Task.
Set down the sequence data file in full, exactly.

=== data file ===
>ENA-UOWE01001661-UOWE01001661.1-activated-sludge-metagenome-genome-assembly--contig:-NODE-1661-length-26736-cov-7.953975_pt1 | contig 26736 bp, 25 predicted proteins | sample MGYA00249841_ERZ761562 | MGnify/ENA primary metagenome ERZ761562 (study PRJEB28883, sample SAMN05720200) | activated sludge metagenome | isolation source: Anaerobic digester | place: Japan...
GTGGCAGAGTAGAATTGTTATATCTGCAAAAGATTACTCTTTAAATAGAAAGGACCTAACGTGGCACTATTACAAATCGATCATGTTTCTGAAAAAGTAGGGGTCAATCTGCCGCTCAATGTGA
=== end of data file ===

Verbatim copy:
>ENA-UOWE01001661-UOWE01001661.1-activated-sludge-metagenome-genome-assembly--contig:-NODE-1661-length-26736-cov-7.953975_pt1 | contig 26736 bp, 25 predicted proteins | sample MGYA00249841_ERZ761562 | MGnify/ENA primary metagenome ERZ761562 (study PRJEB28883, sample SAMN05720200) | activated sludge metagenome | isolation source: Anaerobic digester | place: Japan...
GTGGCAGAGTAGAATTGTTATATCTGCAAAAGATTACTCTTTAAATAGAAAGGACCTAACGTGGCACTATTACAAATCGATCATGTTTCTGAAAAAGTAGGGGTCAATCTGCCGCTCAATGTGA